By Gabriela Baczynska
BRUSSELS (Reuters) – Poland’s new government needs “some time” to improve the independence of the judiciary so the European Union can disburse more funds, the bloc’s top justice official said as Warsaw vows to restore the rule of law and seeks billions in handouts.
Poland’s new Prime Minister Donald Tusk met with the EU’s chief executive on Friday and announced that the bloc would transfer a first 5 billion euros ($5.5 bln) of aid that was until now mostly frozen over democratic backsliding.
The comments by Justice Commissioner Didier Reynders suggest it could take weeks or months to unlock Poland’s access to further funds.
“There is the commitment. The message is very important about the rule of law,” he told Reuters in an interview. “But that is not enough. We need to see the reforms. That will take some time.”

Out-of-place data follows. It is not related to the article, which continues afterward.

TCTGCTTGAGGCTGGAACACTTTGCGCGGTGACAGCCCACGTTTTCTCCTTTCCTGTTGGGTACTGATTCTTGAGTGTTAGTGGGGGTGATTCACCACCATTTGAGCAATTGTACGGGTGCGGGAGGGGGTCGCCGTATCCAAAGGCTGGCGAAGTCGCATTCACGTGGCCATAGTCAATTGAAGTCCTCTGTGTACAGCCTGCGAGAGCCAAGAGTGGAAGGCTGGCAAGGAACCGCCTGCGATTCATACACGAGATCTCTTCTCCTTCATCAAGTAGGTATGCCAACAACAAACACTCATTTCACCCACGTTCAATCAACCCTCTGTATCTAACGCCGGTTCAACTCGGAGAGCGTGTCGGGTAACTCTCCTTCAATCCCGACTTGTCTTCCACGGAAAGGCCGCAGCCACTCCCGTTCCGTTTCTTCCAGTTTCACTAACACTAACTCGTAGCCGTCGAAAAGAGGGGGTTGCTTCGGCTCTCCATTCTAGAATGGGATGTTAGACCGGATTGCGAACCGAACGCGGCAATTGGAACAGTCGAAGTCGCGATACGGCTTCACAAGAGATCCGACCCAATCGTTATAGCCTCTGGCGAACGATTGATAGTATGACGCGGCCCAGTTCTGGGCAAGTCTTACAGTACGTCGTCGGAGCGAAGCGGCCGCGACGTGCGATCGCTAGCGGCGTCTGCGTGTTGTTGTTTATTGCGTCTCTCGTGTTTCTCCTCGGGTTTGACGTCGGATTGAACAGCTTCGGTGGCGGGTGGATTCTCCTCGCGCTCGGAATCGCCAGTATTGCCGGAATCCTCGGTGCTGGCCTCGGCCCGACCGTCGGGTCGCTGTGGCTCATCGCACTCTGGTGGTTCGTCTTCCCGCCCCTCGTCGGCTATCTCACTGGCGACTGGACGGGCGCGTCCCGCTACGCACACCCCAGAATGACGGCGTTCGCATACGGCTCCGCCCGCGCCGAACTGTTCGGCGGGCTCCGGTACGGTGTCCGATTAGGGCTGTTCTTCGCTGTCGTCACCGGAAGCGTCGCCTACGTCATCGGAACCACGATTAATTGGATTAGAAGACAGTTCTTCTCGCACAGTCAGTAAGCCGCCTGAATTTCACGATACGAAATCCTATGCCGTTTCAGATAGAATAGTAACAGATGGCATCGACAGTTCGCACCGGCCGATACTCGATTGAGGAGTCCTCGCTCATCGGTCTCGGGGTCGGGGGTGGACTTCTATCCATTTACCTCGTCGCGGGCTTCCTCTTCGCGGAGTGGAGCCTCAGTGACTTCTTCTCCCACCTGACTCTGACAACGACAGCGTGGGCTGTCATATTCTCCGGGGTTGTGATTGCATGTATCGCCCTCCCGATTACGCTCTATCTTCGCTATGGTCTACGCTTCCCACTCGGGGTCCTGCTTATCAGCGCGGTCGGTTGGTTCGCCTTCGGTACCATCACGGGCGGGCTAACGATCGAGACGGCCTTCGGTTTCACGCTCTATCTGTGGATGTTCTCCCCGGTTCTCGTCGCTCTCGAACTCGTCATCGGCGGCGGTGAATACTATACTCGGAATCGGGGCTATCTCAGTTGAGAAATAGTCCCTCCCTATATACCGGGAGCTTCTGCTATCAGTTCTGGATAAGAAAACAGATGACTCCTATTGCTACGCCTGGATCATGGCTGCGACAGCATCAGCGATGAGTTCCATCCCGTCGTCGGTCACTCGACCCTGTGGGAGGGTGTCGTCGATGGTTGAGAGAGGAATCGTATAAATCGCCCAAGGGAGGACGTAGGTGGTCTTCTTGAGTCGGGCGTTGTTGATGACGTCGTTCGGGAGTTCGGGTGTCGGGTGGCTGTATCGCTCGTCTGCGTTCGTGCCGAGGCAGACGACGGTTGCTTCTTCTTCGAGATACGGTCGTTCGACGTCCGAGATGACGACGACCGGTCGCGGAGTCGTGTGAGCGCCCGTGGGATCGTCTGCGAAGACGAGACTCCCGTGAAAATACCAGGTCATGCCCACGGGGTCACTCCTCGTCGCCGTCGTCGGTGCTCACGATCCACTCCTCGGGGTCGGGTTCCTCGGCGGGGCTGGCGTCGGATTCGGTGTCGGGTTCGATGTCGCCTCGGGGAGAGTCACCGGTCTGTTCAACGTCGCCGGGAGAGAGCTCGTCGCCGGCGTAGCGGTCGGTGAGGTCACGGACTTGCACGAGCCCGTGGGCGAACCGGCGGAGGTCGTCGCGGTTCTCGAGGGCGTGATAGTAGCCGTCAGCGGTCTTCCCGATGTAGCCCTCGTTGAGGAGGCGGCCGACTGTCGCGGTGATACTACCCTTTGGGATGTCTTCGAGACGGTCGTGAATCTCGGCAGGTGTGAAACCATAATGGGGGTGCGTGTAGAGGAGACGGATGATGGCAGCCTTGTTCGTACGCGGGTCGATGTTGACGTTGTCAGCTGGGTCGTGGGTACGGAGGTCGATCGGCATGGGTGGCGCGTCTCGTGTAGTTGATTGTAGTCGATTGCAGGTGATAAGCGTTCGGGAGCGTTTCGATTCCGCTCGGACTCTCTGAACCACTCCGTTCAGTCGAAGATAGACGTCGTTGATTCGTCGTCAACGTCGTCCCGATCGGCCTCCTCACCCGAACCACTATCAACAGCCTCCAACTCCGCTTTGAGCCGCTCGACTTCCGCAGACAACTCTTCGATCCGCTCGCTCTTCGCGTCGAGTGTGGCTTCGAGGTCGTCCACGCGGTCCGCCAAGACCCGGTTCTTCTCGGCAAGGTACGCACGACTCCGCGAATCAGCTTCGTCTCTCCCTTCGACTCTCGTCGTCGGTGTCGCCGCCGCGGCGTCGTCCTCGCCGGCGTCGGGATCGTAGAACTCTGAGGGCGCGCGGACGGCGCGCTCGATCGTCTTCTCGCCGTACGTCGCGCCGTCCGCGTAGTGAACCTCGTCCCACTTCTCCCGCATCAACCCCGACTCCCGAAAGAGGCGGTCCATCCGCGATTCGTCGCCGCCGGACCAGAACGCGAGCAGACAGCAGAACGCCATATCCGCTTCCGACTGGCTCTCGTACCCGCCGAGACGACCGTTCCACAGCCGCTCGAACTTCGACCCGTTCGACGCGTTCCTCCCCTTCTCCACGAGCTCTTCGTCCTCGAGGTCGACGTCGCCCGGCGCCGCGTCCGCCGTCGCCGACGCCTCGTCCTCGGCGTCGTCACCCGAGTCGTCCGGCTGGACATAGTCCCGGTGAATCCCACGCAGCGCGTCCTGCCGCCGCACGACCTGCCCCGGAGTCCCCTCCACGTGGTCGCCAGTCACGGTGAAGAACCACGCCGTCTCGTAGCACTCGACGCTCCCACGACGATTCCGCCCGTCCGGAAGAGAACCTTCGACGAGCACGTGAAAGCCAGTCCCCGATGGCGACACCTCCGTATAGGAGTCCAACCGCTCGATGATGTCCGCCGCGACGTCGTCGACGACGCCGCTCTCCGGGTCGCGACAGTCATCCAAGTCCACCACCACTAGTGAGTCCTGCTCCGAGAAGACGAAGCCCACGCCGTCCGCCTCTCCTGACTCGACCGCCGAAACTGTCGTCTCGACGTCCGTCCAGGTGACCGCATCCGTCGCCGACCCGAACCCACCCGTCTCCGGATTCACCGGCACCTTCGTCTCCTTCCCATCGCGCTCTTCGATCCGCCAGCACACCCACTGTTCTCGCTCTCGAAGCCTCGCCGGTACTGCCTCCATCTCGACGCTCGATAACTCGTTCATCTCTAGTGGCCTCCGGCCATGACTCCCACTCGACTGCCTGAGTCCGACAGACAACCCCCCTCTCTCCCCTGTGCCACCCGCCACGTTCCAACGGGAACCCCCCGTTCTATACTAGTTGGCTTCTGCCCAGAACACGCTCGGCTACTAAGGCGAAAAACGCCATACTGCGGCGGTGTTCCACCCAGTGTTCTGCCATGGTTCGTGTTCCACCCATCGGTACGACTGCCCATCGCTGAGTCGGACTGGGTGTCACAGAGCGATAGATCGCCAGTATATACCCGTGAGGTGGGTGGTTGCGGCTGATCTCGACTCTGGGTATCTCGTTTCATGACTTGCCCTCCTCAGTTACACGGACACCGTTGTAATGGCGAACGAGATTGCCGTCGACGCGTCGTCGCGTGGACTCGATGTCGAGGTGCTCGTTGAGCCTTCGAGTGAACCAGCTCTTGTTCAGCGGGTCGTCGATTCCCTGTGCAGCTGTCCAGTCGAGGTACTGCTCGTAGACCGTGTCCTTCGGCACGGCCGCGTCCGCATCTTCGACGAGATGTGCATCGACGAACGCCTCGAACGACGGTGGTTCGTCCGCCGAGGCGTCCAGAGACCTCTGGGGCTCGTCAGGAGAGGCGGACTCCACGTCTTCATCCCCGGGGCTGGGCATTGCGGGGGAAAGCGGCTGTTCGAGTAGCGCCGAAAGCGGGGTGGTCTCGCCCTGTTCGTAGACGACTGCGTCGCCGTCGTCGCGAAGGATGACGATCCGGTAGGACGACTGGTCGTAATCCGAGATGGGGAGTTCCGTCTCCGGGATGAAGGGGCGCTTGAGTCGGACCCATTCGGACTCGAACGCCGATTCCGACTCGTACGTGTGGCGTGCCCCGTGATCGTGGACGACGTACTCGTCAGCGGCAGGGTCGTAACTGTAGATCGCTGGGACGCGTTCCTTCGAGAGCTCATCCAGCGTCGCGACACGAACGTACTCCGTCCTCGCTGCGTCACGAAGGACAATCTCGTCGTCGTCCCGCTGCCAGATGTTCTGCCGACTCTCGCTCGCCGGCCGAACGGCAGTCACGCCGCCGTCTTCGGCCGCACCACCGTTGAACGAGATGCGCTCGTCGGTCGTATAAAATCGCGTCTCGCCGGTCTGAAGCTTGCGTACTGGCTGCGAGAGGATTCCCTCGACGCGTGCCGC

Reynders named ending proceedings against judges by a contested disciplinary chamber as an example of a fix that did not require passing a new law, something Tusk backers worry the country’s president – an ally of the previous government – might veto.
The 5 billion euros of aid comes free of the EU’s usual rule of law conditions and is part of Poland’s 60-billion-euro chunk of the bloc’s COVID recovery stimulus.
Warsaw said it applied for another 7 billion euros but needs to make strides towards meeting the bloc’s democratic requirements to get it.
The same goes for a further 75 billion euros worth of development assistance assigned for Poland under the EU’s shared 2021-27 budget, which Warsaw was unable to access under Tusk’s predecessors due to fights with the bloc over democratic rights.
Poland’s previous government carried out a deep overhaul of the judiciary during its eight years in power.
The EU and international watchdogs criticised Warsaw for putting courts and judges under political influence and hence damaging democratic checks and balances.
(Reporting by Gabriela Baczynska; editing by Christina Fincher)